Because there is “not enough evidence to support the safety or clinical effectiveness” of puberty-suppressing hormones, the National Health Service (NHS) of England has discontinued prescribing puberty blockers for children and young people with gender dysphoria or gender incongruence.

NHS England said that it “carefully considered” an evidence review it commissioned in 2020 before making the decision, which was strongly criticized by LGBTQ organizations. It added, in a policy document released on Tuesday, that it had also examined evidence released after that time.

Only youth participating in clinical research trials and certain private clinics will now have access to puberty blockers, according to a Tuesday story from UK’s PA Media. It further stated that the less than 100 youth receiving puberty blockers from the NHS will be allowed to continue receiving the medication.

There are private gender identity clinics that offer puberty blockers as well.

The NHS clinical policy states that the psychosocial and psychological support is the main focus of treatment for young people. Later on in life or as an adult, gender-affirming hormones and surgery might become available.

LGBTQ advocates claim that as anti-trans rhetoric has grown in the nation in recent years, gender affirming care for young people in England has come under increased legal and political scrutiny.

The announcement from NHS England was applauded by certain British politicians. Care that impacts our children’s health and well-being so significantly needs to always be founded on clinical evidence, according to UK Health and Social Care Secretary Victoria Atkins, who made this statement on X. “.

“Groundbreaking change as children’s safety and wellbeing are paramount,” said Maria Caulfield, the health minister, in her praise of the policy. “.

A statement released on Tuesday by the LGBTQ advocacy group Stonewall in the UK expressed disapproval of the announcement, saying that “all trans young people deserve access to high quality, timely healthcare.”. “.

Puberty blockers, a reversible medication that postpones puberty and is prescribed by board-certified endocrinologists, are an essential component of this care for certain individuals, providing them with additional time to consider their options.

“The charity expresses concern that NHS England may decide to postpone writing new prescriptions until a research protocol is established by the end of 2024.”.

Mermaids, a nonprofit organization that assists youth who identify as transgender, non-binary, or gender non-conforming, expressed disappointment over the NHS’s announcement, calling it “deeply disappointing and a further restriction of support offered to trans children and young people through the NHS, which is failing trans youth.”. “.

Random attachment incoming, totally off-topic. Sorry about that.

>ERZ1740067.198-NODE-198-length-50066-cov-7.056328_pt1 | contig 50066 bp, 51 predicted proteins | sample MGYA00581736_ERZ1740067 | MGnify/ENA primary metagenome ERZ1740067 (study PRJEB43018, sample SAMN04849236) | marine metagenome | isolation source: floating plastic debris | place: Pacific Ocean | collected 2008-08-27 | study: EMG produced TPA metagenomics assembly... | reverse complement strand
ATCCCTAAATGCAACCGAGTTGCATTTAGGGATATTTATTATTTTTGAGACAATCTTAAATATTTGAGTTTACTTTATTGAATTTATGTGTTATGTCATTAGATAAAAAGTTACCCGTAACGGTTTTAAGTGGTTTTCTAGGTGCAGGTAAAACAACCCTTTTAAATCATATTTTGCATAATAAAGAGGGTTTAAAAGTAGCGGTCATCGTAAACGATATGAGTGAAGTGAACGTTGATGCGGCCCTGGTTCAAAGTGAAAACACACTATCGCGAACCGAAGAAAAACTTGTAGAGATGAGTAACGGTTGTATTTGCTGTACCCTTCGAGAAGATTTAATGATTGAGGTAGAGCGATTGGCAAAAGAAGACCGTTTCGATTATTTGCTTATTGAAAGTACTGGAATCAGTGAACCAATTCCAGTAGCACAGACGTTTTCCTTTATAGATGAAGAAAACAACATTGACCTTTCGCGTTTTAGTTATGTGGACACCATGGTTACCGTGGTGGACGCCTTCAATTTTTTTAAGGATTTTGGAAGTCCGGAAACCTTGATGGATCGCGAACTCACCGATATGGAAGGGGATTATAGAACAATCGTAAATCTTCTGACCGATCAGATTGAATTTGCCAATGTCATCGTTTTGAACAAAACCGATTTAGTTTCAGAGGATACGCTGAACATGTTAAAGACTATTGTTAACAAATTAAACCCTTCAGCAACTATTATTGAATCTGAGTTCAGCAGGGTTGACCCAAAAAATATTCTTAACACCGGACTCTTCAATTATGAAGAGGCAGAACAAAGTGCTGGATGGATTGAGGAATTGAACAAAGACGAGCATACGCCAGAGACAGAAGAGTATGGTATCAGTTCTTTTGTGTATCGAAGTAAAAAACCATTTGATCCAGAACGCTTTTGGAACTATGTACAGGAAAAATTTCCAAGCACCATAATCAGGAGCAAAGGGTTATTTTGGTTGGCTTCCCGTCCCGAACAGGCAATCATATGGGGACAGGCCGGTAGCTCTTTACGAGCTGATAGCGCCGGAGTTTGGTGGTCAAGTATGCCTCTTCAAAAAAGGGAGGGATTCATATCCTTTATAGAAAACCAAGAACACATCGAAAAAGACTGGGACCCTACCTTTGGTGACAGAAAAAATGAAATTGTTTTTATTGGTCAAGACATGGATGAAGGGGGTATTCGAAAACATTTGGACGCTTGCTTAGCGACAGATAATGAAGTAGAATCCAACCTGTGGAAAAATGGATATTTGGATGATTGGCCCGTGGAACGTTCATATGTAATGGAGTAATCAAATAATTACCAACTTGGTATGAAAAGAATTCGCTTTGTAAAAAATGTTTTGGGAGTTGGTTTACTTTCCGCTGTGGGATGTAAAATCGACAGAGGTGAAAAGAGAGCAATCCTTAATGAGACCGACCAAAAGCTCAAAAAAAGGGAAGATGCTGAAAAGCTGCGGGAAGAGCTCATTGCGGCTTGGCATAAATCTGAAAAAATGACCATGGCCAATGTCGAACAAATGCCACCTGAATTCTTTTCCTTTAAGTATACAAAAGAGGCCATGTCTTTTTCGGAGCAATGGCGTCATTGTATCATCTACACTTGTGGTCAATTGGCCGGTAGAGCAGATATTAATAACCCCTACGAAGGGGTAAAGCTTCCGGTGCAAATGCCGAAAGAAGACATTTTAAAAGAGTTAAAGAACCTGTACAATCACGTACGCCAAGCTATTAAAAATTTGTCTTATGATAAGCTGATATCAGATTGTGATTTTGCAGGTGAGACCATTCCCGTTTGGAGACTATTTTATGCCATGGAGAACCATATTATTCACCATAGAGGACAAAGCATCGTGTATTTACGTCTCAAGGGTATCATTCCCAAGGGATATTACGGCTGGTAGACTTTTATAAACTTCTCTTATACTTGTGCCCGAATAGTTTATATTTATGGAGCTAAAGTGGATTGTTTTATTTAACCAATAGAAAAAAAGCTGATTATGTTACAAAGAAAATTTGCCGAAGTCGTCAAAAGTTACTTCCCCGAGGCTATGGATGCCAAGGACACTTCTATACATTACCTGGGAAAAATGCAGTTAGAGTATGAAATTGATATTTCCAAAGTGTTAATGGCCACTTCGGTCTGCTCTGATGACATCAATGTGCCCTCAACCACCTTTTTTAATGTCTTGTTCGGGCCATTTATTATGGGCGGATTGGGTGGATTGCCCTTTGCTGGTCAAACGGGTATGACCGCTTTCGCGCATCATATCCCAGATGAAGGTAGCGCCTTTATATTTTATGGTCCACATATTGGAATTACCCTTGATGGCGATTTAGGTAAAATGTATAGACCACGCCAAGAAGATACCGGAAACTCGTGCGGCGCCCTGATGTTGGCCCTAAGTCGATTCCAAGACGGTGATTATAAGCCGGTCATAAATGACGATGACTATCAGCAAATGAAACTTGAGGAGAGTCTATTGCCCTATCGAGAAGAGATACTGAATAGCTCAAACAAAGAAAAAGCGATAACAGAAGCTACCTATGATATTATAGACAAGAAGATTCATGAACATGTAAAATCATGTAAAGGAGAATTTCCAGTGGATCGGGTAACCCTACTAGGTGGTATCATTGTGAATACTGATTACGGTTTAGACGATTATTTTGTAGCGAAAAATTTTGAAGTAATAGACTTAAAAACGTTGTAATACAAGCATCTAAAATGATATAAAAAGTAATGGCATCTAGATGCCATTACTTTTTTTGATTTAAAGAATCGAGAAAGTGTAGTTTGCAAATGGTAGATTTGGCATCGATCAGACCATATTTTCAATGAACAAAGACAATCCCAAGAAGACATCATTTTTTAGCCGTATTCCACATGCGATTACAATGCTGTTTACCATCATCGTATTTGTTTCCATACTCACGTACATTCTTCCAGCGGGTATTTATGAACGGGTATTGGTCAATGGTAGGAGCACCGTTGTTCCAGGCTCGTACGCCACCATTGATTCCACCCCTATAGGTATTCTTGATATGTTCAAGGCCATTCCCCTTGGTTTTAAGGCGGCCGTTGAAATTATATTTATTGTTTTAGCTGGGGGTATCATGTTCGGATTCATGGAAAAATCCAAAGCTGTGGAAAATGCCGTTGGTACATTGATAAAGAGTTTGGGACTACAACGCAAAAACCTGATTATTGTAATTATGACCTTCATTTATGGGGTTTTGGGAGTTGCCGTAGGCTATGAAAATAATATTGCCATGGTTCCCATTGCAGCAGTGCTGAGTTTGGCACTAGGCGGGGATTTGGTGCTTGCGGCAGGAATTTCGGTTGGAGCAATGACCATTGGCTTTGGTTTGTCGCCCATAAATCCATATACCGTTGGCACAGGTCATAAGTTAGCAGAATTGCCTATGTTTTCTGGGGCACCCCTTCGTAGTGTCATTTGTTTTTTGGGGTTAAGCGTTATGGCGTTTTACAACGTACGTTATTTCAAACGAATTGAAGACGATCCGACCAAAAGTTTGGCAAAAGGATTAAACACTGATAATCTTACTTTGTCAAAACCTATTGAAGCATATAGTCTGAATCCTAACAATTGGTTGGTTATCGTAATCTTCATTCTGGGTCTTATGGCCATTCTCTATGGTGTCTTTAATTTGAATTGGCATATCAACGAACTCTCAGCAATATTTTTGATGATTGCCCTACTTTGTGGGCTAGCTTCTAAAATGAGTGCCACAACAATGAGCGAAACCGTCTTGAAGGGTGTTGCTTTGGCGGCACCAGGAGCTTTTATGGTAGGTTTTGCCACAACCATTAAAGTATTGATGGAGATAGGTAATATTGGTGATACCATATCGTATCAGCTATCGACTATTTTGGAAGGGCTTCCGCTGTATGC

In order to assist a person in moving from their assigned gender—the one they were assigned at birth—to their affirmed gender—the gender by which they wish to be known—gender-affirming care is medically necessary, evidence-based care that employs a multidisciplinary approach.

One noninvasive treatment that can be reversed is puberty blocking. In order to replicate the effects of gonadotropin-releasing hormone, a brain hormone that triggers puberty, doctors inject a substance or utilize an implant. Puberty is essentially stopped by the compound because it reduces the pituitary gland’s sensitivity to that hormone. After stopping the drugs, puberty recommences.

Every major medical association in the US concurs that gender-affirming care is clinically appropriate for both children and adults, despite the fact that several states led by Republicans have outlawed the treatment of young people. The American Academy of Child and Adolescent Psychiatry, the American Medical Association, and the American Psychiatric Association are examples of this.

Puberty blockers are one type of gender-affirming care that may not be provided by all associations.

Gender affirming care can be a lifesaver for trans youth, according to the American Medical Association and LGBTQ activists. A survey conducted in 2022 by the Trevor Project, an LGBTQ youth suicide prevention and crisis intervention organization, found that transgender and nonbinary youth in the US are twice as likely to have attempted suicide as their cisgender peers.